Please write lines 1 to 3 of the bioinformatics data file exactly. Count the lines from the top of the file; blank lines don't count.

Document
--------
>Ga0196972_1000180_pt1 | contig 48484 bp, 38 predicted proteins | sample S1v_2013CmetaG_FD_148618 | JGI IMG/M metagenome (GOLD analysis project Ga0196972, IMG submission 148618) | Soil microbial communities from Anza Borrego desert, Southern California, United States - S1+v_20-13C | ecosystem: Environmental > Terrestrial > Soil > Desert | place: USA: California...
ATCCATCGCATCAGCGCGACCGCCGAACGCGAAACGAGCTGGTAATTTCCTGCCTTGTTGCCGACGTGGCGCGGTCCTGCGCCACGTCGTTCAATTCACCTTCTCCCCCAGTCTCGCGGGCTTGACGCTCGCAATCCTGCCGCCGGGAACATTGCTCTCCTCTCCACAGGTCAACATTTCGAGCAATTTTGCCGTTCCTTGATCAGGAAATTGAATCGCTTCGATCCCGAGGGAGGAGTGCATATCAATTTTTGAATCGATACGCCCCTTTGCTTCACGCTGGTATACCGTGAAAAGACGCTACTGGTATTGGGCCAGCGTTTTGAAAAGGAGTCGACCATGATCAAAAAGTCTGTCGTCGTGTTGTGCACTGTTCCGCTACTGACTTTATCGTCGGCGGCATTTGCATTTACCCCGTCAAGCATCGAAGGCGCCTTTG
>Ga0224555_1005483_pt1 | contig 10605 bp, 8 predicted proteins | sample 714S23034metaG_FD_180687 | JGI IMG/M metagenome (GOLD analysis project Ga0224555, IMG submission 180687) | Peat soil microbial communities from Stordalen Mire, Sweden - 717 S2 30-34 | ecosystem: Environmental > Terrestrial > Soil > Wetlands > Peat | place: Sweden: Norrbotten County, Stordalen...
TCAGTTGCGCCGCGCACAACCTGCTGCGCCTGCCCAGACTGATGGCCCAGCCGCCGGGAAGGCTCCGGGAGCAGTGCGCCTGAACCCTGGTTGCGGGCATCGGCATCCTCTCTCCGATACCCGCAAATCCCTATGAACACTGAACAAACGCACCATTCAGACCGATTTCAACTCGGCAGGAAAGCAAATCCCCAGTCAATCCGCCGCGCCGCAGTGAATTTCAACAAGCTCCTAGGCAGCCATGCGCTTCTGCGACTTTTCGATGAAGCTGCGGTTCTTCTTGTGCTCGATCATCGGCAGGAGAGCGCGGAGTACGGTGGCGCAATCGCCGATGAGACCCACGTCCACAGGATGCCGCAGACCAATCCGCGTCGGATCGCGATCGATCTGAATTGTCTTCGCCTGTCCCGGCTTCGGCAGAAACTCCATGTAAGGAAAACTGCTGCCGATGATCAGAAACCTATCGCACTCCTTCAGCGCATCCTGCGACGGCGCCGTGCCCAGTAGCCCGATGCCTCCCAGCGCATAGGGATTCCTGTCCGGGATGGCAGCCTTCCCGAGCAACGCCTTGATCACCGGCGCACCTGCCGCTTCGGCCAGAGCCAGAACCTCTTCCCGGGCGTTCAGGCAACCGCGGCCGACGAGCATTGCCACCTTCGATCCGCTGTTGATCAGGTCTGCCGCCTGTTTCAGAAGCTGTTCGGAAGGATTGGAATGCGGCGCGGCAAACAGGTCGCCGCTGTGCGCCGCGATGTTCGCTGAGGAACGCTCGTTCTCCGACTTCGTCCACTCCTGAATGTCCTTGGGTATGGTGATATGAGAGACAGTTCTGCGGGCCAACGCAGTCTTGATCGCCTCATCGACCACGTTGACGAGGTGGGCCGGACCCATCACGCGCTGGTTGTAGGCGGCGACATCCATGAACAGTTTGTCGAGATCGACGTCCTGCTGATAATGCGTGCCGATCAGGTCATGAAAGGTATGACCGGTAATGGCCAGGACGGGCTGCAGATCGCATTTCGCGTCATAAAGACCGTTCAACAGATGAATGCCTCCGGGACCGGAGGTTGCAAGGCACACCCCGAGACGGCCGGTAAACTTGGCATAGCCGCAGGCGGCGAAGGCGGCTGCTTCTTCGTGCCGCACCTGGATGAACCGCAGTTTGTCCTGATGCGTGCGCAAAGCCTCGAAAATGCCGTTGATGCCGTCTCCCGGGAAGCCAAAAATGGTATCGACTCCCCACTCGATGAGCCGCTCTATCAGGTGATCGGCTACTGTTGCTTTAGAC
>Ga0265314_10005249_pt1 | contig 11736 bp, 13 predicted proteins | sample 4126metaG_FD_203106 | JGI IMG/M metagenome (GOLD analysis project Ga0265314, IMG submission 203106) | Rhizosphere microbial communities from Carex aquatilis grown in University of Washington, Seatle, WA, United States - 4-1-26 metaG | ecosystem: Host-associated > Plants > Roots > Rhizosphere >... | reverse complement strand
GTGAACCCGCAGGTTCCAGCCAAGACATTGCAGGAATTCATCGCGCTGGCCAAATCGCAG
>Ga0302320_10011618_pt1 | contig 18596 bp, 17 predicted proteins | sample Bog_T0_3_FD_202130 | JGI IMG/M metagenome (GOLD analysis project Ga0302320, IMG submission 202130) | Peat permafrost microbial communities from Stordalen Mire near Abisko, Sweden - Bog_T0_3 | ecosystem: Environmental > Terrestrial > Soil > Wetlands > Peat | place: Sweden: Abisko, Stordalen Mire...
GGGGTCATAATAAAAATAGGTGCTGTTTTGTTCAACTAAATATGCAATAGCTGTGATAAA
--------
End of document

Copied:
>Ga0196972_1000180_pt1 | contig 48484 bp, 38 predicted proteins | sample S1v_2013CmetaG_FD_148618 | JGI IMG/M metagenome (GOLD analysis project Ga0196972, IMG submission 148618) | Soil microbial communities from Anza Borrego desert, Southern California, United States - S1+v_20-13C | ecosystem: Environmental > Terrestrial > Soil > Desert | place: USA: California...
ATCCATCGCATCAGCGCGACCGCCGAACGCGAAACGAGCTGGTAATTTCCTGCCTTGTTGCCGACGTGGCGCGGTCCTGCGCCACGTCGTTCAATTCACCTTCTCCCCCAGTCTCGCGGGCTTGACGCTCGCAATCCTGCCGCCGGGAACATTGCTCTCCTCTCCACAGGTCAACATTTCGAGCAATTTTGCCGTTCCTTGATCAGGAAATTGAATCGCTTCGATCCCGAGGGAGGAGTGCATATCAATTTTTGAATCGATACGCCCCTTTGCTTCACGCTGGTATACCGTGAAAAGACGCTACTGGTATTGGGCCAGCGTTTTGAAAAGGAGTCGACCATGATCAAAAAGTCTGTCGTCGTGTTGTGCACTGTTCCGCTACTGACTTTATCGTCGGCGGCATTTGCATTTACCCCGTCAAGCATCGAAGGCGCCTTTG
>Ga0224555_1005483_pt1 | contig 10605 bp, 8 predicted proteins | sample 714S23034metaG_FD_180687 | JGI IMG/M metagenome (GOLD analysis project Ga0224555, IMG submission 180687) | Peat soil microbial communities from Stordalen Mire, Sweden - 717 S2 30-34 | ecosystem: Environmental > Terrestrial > Soil > Wetlands > Peat | place: Sweden: Norrbotten County, Stordalen...